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France not exempt from 14-day international quarantine rules, Downing Street says

British prime minister Boris Johnson in a previous meeting with French president Emmanuel Macron at the Elysee Palace. Picture by Press Association 
Patrick Daly, PA Political Correspondent

The UK has denied that those coming from France will be exempt from moves to quarantine international visitors.

The comments from Downing Street come despite the British prime minister, in a phone call with French president Emmanuel Macron on Sunday, stating that "no quarantine measures would apply to travellers coming from France at this stage".

Talk of a forthcoming exemption caused the European Commission to warn that no country following European Union rules would be allowed to discriminate against another when easing travel restrictions after lockdown - a point repeated by Brussels today.

Boris Johnson this week confirmed the UK would "impose quarantine on people coming into this country by air" once the domestic coronavirus transmission rate had been successfully suppressed.

But, while the restrictions will not apply to the Republic of Ireland, Downing Street strongly denied that France will also be handed an exemption.

The prime minister's official spokesman told reporters: "If you look at what was actually said in the joint statement on Sunday night, it said no quarantine measures apply to France at this stage and the key words in that sentence are 'at this stage'.

"So there is no exemption agreed with France. What we have said is that we will be working together with the French on this issue in the coming weeks.

"A working group between the two governments will be set up to ensure that consultation takes place throughout the coming weeks and that cooperation is particularly necessary for the management of our common border."

There was a "particular issue" around the movement of freight, said Number 10, but added that "our plans for the rest of the world, we will set those out in due course".

Read more: Taoiseach Leo Varadkar says air travel is months rather than weeks away

Brussels confirmed, in a European Commission press briefing today, that UK citizens will be allowed to visit and holiday in European countries when coronavirus-related restrictions are lifted.

But home affairs commissioner Ylva Johansson also warned that "discrimination" based on "passports" would not be permitted.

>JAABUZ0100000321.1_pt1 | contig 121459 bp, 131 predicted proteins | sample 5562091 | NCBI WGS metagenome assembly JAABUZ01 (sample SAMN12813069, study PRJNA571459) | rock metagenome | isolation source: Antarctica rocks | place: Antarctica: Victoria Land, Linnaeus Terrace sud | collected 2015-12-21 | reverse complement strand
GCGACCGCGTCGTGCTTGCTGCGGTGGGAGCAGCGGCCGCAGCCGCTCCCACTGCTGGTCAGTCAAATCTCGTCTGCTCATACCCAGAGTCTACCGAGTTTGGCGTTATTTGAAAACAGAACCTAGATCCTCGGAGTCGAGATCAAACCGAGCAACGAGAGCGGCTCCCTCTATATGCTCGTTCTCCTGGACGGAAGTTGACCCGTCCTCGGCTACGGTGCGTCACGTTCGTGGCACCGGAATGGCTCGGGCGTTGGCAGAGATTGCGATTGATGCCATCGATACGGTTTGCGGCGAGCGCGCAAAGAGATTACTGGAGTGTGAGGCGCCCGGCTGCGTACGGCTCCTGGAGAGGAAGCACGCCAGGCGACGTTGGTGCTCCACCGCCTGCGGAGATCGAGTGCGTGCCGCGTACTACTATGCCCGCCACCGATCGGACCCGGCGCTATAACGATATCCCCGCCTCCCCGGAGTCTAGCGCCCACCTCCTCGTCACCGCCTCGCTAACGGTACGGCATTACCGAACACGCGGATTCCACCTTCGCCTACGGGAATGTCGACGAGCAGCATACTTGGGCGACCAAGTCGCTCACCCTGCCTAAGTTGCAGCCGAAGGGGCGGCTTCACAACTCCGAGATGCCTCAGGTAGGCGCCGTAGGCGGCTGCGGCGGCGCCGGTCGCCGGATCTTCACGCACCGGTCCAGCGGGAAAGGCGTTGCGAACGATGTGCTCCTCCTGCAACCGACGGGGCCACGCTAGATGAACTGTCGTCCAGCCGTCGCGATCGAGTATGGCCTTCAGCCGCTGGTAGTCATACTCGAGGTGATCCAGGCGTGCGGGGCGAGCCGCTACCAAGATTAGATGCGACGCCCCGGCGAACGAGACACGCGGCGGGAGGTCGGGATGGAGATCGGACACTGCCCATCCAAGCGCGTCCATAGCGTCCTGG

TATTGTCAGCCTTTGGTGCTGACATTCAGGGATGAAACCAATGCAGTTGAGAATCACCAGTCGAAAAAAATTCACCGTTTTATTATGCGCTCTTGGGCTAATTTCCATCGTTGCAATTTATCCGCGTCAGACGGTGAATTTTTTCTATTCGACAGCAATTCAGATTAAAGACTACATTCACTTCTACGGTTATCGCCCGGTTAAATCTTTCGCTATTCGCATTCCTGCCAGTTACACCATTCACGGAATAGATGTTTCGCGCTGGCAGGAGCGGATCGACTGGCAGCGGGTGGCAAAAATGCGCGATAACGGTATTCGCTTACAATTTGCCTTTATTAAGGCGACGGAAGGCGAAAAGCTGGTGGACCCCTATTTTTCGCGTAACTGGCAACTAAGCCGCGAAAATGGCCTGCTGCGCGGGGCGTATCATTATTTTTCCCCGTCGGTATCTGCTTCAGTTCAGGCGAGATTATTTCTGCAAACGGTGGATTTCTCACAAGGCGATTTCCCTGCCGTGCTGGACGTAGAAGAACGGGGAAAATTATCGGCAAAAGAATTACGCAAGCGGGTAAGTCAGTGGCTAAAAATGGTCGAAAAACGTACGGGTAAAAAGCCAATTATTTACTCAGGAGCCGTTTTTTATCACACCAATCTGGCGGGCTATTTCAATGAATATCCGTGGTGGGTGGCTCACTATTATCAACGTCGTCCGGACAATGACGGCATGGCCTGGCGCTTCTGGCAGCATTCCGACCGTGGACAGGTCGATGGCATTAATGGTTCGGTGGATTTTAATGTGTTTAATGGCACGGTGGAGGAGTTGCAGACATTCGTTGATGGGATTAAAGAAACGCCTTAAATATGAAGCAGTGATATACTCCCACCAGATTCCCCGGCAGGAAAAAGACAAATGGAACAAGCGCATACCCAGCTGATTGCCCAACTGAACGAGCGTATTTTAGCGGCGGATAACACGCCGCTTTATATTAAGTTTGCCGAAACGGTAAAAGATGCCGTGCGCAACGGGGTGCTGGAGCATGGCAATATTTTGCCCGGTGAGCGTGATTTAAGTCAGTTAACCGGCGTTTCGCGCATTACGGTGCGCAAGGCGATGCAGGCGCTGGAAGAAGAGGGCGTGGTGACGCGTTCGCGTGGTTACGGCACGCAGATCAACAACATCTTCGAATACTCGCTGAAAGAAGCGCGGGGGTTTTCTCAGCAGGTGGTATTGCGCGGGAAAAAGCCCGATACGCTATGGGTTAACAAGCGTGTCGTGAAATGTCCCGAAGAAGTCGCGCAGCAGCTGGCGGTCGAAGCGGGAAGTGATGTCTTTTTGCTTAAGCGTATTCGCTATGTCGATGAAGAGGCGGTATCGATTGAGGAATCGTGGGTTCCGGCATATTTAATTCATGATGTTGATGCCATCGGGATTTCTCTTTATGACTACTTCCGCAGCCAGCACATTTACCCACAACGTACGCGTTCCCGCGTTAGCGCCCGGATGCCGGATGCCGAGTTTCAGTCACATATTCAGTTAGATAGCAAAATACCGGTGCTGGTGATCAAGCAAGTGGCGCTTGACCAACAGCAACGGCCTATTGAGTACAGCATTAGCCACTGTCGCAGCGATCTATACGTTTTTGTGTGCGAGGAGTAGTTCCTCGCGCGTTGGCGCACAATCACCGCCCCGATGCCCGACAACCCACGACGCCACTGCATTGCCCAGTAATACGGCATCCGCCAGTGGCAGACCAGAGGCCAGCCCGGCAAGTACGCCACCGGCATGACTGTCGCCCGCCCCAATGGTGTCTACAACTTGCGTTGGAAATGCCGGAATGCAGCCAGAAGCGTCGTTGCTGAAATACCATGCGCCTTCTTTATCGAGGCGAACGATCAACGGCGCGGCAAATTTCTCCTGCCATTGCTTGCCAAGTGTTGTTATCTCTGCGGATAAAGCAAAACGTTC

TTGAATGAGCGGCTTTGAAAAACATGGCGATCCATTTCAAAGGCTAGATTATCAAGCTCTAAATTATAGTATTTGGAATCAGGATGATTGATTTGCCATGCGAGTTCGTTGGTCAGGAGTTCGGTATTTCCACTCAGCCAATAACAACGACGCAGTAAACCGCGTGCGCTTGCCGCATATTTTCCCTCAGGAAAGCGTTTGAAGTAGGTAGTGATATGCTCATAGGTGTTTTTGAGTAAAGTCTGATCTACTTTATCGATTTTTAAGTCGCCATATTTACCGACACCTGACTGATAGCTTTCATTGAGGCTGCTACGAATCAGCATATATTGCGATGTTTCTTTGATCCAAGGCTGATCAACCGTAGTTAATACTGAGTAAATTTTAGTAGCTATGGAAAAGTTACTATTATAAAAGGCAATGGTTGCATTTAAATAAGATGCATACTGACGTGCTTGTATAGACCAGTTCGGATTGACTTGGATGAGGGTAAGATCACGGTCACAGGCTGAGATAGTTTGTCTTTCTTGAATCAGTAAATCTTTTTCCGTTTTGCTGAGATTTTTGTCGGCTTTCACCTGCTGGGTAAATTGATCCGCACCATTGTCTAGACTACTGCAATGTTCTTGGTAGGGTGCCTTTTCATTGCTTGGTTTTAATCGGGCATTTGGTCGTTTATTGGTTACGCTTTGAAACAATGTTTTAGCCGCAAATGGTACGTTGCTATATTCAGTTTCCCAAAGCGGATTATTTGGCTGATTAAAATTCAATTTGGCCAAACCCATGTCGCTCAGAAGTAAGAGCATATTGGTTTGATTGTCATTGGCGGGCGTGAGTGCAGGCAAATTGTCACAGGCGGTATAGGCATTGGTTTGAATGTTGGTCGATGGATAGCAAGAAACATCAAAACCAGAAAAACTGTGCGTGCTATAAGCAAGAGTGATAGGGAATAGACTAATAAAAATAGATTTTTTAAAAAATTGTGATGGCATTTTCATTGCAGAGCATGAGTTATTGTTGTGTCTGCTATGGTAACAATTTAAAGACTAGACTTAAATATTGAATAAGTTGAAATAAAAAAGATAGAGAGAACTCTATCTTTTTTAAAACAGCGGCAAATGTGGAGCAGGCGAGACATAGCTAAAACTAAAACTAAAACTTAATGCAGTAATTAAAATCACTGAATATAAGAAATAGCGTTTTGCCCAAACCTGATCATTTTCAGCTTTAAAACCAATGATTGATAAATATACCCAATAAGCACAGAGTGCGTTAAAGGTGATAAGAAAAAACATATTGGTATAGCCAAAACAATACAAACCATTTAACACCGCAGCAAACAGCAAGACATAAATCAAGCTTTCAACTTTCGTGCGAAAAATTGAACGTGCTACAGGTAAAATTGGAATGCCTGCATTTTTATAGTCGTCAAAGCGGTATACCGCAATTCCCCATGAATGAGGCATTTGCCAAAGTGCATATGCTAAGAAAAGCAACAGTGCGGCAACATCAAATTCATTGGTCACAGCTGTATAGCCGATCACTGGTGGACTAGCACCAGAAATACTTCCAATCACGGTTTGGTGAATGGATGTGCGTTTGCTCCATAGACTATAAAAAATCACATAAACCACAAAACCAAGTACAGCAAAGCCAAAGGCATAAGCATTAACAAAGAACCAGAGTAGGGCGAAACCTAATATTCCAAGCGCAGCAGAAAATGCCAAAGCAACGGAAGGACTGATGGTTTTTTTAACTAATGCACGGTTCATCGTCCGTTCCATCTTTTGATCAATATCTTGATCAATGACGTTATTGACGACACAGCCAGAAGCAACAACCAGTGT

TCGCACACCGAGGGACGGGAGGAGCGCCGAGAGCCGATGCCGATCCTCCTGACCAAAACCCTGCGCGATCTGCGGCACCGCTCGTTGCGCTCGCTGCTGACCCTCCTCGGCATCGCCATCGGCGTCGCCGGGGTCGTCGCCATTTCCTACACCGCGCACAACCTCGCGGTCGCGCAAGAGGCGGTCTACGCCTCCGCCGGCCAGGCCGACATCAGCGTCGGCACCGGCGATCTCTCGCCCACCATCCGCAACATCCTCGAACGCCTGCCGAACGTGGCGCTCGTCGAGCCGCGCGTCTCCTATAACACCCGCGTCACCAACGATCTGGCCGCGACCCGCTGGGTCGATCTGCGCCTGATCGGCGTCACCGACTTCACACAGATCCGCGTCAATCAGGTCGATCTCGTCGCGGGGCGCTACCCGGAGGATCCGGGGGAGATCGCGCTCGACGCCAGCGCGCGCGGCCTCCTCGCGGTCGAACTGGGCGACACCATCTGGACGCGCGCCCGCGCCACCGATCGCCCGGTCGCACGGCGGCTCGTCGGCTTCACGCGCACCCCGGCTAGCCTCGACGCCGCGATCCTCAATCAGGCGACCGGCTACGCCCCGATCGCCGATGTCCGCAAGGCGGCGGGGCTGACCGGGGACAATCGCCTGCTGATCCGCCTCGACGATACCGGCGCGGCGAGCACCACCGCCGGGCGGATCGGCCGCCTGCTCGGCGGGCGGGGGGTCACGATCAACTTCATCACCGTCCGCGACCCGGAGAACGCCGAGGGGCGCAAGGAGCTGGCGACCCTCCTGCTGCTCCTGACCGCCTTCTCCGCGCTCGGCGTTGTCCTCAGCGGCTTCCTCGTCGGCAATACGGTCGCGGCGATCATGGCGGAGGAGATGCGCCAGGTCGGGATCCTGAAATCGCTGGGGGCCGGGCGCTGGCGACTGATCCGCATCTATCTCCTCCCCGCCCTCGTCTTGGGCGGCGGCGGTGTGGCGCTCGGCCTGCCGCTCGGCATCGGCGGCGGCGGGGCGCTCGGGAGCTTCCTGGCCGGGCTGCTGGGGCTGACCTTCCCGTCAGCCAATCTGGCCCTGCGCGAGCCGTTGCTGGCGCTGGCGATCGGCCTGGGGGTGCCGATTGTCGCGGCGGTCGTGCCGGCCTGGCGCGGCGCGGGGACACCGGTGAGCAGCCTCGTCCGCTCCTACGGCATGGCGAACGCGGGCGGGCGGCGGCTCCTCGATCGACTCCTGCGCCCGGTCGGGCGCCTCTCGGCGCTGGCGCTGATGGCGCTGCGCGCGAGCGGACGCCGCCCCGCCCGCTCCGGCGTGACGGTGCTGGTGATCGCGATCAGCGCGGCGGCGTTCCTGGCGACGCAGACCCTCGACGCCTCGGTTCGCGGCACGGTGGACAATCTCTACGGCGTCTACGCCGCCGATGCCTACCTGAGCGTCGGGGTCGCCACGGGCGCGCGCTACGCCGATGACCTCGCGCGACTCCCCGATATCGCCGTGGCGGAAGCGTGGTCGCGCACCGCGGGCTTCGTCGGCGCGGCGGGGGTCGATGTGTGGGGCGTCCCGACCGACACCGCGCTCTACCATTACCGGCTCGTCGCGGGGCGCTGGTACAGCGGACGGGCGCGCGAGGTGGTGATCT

The commission's health spokesman Stefan De Keersmaecker reminded Downing Street yesterday that the UK remained subject to EU free movement rules during the Brexit transition period, which is currently due to end in 2021.

Under bloc rules, member states are free to set their own lockdown restrictions, which can include quarantining visitors, but when easing them they must lift them for all nations deemed to have "similar epidemiological situations".

Ms Johansson said: "UK residents are being treated the same way as EU residents this year during the transition period.

"They will not be excluded from open borders or the removing of border restrictions.

"But what is very clear is that all member states have to act in a non-discriminatory way.

"That means it is not possible to open your borders only for citizens from a specific country.

"If you open a border, then it is open for all EU citizens, including UK residents, to cross this border.

"It is not possible to make this discrimination, to say it is just according to their passport."

In an answer to a separate question, Ms Johansson also said the commission had the power to "act" if EU rules were not being followed.

Holiday giant Tui, which is looking to cut up to 8,000 roles worldwide due to Covid-19, also called for free movement to be respected.

Fritz Joussen, chief executive of the UK's biggest tour operator, said today that "politicians could more and more take the view that, particularly in Europe, free movement is appropriate and adequate when it is safe".

Questions about the UK's policy towards visitors have also been asked of the Scientific Advisory Group for Emergencies (Sage), the group of experts who have been making recommendations to ministers throughout the crisis.

Yvette Cooper, chair of the Commons Home Affairs Committee, asked the Home Office's chief scientific adviser, Professor John Aston, if he would publish any "updated" Sage advice to the government on international arrivals.

The Labour MP also asked Prof Aston on "what scientific basis was the decision made to exempt France" from the 14-day requirement.

Dr Jenny Harries, deputy chief medical officer for England, previously told a Royal Society of Medicine webinar that those arriving from other countries could present a "significant risk" for the UK.

Read more: Taoiseach Leo Varadkar says air travel is months rather than weeks away

 

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